In the instant case the complaint did allege that all of the defendants were regular members of the Police Force of the City of Chicago; that the two defendants who came to plaintiff's home, upon being admitted, accused him of having committed a crime which had been committed the preceding day; that, after entering his home, the defendants seized personal papers and memoranda belonging to the plaintiff, informed him that he was under arrest and was to be taken to the Police Station; and that, upon arrival at the Police Station, plaintiff was threatened, intimidated and beaten and "in general * * * was subjected to the usual third degree practices used by members of the Chicago Police Department to obtain information and/or confessions."
These defendants were not private individuals, but were officers of the Chicago Police Department, and the complaint does not picture a private affair of these defendants, but their official actions in line of duty in the investigation of a burglary which they apparently thought the plaintiff had committed. It is true that the complaint describes actions by the defendants which, of course, exceeded their official duty and authority.
But, as the Supreme Court said in Screws v. United States, 325 U.S. 91, 111, 65 S. Ct. 1031, 1040, 89 L. Ed. 1495:
"Here the state officers were authorized to make an arrest and to take such steps as were necessary to make the arrest effective. They acted without authority only in the sense that they used excessive force in making the arrest effective. It is clear that under 'color' of law means under 'pretense' of law. Thus acts of officers in the ambit of their personal pursuits are plainly excluded. Acts of officers who undertake to perform their official duties are included whether they hew to the line of their authority or overstep it. If, as suggested, the statute was designed to embrace only action which the State in fact authorized, the words 'under color of any law' were hardly apt words to express the idea."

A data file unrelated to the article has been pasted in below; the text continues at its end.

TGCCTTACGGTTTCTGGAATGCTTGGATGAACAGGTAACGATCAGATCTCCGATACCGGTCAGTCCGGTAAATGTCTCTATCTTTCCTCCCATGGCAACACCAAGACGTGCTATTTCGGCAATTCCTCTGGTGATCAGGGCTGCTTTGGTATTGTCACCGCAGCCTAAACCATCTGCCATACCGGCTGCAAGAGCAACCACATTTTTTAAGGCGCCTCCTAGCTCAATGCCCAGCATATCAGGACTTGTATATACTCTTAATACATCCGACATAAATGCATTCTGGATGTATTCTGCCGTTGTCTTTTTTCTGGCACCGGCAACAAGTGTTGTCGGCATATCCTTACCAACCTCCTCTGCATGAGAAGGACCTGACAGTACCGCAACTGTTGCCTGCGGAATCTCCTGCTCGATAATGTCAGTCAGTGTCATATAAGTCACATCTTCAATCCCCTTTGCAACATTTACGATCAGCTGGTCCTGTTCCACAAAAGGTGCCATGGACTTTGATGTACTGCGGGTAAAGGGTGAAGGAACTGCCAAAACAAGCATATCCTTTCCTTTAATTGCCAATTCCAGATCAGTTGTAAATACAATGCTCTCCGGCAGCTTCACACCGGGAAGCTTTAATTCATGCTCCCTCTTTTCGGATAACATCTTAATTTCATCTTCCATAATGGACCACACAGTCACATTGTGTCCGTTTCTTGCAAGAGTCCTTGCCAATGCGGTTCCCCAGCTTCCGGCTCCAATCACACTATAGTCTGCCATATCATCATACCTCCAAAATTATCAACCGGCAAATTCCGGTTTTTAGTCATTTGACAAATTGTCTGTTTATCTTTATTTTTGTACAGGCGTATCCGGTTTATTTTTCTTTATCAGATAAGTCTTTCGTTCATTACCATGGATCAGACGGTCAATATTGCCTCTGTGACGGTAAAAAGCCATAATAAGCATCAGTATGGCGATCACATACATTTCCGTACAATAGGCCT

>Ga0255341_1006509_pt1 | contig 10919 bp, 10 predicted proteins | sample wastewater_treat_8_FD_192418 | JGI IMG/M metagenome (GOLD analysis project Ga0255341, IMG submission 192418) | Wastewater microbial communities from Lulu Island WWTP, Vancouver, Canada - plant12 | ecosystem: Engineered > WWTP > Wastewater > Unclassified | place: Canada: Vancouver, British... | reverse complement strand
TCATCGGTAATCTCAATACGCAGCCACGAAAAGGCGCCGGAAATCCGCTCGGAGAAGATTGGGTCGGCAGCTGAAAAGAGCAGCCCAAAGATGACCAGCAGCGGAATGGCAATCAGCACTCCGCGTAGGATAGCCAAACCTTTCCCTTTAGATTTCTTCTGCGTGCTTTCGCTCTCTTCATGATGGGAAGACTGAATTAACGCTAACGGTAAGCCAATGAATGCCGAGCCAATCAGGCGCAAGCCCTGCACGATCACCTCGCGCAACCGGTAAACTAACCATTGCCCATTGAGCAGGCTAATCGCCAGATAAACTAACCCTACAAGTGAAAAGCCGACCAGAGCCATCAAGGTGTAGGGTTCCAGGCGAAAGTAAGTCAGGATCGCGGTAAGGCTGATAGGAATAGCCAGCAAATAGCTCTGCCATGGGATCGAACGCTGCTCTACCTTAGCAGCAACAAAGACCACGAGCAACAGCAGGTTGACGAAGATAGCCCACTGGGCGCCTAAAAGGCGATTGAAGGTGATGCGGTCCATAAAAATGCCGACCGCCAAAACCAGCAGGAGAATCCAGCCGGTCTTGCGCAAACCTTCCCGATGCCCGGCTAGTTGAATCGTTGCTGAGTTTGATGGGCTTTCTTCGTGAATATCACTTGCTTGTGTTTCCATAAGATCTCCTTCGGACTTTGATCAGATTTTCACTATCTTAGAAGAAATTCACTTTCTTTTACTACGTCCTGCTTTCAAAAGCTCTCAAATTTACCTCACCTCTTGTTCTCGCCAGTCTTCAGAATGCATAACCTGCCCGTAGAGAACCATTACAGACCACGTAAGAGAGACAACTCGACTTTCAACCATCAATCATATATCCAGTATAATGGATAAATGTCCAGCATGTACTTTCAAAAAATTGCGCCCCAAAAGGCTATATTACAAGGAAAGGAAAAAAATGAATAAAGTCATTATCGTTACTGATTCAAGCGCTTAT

It is true that in the Screws case the Court was discussing the interpretation of "under color of any law" as those words were used in the statute which makes it a crime to deprive a person of his guaranteed civil rights, Section 20 of the Criminal Code, 18 U.S.C. § 242, but as the court said in Picking v. Pennsylvania R. Co., 3 Cir., 151 F.2d 240, 248, a case involving 8 U.S.C. § 43:
"The operative language of R.S. § 1979 [8 U.S.C. § 43], insofar as is material to the issues presented by this phase of the instant case, is identical with that of Section 20 of the Criminal Code. It follows that R.S. § 1979 must be construed as in pari materia with Section 20. The phrase 'under color of any statute * * *' employed in R.S. § 1979 must be construed as was the phrase 'under color of any law' in the Screws case."
And, as the Supreme Court said in United States v. Classic, 313 U.S. 299, 326, 61 S. Ct. 1031, 1043, 85 L. Ed. 1368: